This still life was inspired by pine cones that the Averys brought home as mementos of their 1940 summer spent in Rawsonville, Vermont. This painting was created during a transitional period for Avery, who was experimenting with perspective and scale and using a wide range of colors and textures, something Duncan Phillips admired greatly in Avery’s art.
The table and wood flooring in Pine Cones are depicted in dramatic, distorted perspective, which pushes them toward the front of picture plane and produces an airless, claustrophobic effect. At the same time the placement of the table pulls the composition to the left, but this movement is stabilized by the horizontal orientation and rightward extension of the oversized bowl that holds the pine cones. The naturalistic, three-dimensional treatment of the bowl and cones contrasts significantly with the flatness of the table, wall, and floor; as a result the background becomes a foil to the central still-life element, which appears to be floating in its own space.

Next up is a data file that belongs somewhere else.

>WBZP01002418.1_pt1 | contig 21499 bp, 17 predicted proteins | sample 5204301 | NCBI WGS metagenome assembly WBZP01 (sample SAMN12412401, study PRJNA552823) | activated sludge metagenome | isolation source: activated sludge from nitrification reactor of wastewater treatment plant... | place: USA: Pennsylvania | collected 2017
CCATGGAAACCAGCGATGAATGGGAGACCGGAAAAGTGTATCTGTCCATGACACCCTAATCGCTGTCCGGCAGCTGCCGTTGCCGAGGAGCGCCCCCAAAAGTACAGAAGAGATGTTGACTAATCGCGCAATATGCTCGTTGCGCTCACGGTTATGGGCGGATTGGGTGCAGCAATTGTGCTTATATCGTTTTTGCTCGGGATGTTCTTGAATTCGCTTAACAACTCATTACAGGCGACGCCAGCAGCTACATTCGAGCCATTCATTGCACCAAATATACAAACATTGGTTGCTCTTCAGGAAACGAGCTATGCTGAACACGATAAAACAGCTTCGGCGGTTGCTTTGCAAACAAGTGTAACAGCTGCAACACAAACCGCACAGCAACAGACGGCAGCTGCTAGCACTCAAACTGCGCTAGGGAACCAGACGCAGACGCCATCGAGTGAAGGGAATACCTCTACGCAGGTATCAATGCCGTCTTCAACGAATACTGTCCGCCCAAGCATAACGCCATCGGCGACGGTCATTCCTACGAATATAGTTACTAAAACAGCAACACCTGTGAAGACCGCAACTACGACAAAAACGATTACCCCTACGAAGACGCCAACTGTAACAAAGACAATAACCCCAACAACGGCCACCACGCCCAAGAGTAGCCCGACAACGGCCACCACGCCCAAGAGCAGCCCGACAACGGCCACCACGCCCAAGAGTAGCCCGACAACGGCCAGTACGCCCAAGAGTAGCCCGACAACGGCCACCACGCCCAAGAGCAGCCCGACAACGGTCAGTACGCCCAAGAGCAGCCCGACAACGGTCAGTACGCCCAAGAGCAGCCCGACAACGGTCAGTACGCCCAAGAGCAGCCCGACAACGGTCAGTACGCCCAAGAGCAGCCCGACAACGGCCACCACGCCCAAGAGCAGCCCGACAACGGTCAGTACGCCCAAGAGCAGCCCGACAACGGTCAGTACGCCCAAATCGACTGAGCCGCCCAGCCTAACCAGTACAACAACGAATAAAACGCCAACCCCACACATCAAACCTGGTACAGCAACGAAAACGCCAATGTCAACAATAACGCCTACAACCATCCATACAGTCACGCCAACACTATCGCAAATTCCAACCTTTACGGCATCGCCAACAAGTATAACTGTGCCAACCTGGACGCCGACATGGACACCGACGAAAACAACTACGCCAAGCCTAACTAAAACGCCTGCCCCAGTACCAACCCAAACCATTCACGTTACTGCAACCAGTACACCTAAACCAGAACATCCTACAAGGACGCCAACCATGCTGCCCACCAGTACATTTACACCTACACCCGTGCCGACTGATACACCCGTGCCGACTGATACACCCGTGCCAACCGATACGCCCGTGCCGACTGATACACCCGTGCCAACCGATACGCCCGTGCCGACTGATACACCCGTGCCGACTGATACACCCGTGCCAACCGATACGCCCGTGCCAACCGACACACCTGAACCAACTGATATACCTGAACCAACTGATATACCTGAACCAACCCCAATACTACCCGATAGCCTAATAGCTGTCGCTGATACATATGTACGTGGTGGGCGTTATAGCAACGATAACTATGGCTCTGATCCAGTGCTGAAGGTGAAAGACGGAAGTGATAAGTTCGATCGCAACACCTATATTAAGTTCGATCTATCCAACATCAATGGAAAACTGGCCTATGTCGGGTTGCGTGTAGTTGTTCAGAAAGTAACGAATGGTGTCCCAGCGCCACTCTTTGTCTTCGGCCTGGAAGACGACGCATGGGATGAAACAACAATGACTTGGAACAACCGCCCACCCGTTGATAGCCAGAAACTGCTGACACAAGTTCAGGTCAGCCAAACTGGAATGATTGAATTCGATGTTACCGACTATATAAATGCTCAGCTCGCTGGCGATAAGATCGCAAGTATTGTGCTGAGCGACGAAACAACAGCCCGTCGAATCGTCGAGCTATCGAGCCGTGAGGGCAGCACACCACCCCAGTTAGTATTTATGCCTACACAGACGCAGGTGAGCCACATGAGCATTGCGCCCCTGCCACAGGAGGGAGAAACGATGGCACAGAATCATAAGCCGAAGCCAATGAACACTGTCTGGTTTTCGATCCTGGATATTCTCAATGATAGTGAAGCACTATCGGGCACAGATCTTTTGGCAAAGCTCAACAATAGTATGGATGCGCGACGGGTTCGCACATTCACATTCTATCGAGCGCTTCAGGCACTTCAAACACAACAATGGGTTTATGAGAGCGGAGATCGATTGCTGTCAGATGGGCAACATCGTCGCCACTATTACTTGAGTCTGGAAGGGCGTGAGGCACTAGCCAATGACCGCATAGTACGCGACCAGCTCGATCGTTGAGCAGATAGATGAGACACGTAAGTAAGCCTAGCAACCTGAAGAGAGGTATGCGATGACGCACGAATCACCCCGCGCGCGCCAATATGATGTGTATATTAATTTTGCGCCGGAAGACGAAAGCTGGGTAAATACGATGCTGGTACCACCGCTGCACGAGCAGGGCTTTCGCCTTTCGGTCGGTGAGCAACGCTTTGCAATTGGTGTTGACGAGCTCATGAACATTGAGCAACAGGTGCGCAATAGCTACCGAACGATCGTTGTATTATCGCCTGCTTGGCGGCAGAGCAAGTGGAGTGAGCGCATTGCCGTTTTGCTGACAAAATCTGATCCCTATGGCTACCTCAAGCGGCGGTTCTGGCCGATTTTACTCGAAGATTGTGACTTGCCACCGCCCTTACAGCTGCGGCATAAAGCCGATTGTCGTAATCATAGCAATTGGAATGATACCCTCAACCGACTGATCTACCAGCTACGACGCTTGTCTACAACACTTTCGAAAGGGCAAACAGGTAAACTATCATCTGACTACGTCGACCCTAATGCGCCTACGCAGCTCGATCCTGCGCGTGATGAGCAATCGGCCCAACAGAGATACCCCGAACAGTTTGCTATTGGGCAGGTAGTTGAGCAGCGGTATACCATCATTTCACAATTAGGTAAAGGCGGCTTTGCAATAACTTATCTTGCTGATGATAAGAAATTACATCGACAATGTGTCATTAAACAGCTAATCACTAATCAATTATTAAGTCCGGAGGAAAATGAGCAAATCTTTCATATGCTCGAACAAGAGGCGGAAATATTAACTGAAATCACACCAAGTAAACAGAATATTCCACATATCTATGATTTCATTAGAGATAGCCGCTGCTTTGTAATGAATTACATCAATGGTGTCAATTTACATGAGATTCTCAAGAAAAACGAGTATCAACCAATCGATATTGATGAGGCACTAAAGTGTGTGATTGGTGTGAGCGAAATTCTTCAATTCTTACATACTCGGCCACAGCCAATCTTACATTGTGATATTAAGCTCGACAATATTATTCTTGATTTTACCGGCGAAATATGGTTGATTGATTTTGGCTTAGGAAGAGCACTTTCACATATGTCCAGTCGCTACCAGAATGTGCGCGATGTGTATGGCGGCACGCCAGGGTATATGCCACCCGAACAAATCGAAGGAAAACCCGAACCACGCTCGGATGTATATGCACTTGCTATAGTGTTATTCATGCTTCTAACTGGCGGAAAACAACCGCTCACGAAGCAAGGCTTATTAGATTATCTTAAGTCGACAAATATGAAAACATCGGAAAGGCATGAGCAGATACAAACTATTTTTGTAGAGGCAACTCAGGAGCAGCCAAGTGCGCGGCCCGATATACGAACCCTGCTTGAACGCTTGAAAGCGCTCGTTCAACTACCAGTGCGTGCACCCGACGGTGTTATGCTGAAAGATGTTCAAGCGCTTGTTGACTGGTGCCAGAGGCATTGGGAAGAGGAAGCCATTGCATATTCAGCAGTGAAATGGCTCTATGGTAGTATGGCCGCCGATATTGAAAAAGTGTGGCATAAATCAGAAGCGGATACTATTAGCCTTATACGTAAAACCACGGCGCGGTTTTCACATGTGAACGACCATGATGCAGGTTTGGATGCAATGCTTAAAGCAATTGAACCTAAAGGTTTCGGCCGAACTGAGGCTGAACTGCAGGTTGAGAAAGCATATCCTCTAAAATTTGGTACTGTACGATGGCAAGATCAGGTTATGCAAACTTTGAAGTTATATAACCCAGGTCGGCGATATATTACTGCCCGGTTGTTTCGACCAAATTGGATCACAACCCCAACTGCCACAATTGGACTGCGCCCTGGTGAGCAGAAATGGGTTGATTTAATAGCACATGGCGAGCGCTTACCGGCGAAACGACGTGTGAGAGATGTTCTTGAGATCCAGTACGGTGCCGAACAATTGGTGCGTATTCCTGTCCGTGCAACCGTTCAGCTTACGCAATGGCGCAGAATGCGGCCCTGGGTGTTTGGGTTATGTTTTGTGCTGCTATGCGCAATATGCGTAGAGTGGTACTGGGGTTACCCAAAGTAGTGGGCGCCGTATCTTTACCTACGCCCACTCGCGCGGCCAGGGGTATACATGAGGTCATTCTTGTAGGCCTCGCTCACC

Avery added visual interest to the painting’s surface by incising the outlines of the floorboards and using thick strokes of brown, rust, and green paint to highlight the ridges of the pine cones. He orchestrated the colors within a narrow range of autumnal hues, revealing his command of subtle color relationships.
Duncan Phillips purchased Pine Cones from his 1943 Avery solo exhibition. To Phillips, such paintings reflected the artist’s increased confidence and exceptional talent, as well as his mastery of color and composition. Indeed, this work foreshadows the complex, vibrant paintings of Avery’s mature oeuvre.